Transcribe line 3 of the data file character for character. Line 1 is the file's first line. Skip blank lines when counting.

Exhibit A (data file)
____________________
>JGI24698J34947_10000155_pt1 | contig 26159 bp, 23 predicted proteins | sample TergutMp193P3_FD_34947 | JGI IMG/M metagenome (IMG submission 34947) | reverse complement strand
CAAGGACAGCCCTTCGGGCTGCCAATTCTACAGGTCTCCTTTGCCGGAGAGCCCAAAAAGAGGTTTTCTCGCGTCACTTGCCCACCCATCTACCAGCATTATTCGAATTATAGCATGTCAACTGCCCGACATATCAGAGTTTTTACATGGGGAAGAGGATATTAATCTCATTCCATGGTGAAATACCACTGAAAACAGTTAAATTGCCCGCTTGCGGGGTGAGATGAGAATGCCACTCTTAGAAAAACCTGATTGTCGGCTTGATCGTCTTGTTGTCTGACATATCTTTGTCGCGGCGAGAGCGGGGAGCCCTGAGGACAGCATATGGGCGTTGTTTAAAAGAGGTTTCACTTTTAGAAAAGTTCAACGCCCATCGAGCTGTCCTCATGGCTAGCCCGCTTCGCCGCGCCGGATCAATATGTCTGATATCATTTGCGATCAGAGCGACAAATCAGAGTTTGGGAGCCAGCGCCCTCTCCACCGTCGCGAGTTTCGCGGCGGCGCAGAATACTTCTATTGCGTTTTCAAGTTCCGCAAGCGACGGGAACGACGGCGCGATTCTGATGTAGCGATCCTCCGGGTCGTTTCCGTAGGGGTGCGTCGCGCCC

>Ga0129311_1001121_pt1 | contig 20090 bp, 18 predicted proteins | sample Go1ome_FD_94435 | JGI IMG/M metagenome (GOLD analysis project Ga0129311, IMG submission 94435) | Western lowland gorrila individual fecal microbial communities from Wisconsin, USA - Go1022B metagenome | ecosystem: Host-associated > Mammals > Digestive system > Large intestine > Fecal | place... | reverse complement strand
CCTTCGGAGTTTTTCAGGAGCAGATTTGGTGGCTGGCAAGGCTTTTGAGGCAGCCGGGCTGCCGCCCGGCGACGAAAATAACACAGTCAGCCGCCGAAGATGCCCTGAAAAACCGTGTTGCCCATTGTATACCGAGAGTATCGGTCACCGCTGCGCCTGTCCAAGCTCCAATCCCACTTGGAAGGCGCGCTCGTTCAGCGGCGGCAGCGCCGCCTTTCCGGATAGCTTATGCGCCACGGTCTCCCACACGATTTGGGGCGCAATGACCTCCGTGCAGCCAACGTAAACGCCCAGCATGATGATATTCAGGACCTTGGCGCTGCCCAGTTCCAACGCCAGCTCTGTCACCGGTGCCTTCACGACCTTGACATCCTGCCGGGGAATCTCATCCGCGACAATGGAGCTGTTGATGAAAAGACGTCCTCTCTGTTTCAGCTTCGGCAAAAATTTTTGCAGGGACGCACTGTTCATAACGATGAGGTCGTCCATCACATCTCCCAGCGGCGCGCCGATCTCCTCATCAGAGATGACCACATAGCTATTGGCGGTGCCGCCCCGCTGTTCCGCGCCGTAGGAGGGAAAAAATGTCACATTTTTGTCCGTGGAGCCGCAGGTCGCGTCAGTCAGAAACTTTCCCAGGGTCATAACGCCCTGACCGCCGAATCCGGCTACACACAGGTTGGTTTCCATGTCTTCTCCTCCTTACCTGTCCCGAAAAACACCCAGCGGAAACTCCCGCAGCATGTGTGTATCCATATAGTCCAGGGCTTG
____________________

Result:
>Ga0129311_1001121_pt1 | contig 20090 bp, 18 predicted proteins | sample Go1ome_FD_94435 | JGI IMG/M metagenome (GOLD analysis project Ga0129311, IMG submission 94435) | Western lowland gorrila individual fecal microbial communities from Wisconsin, USA - Go1022B metagenome | ecosystem: Host-associated > Mammals > Digestive system > Large intestine > Fecal | place... | reverse complement strand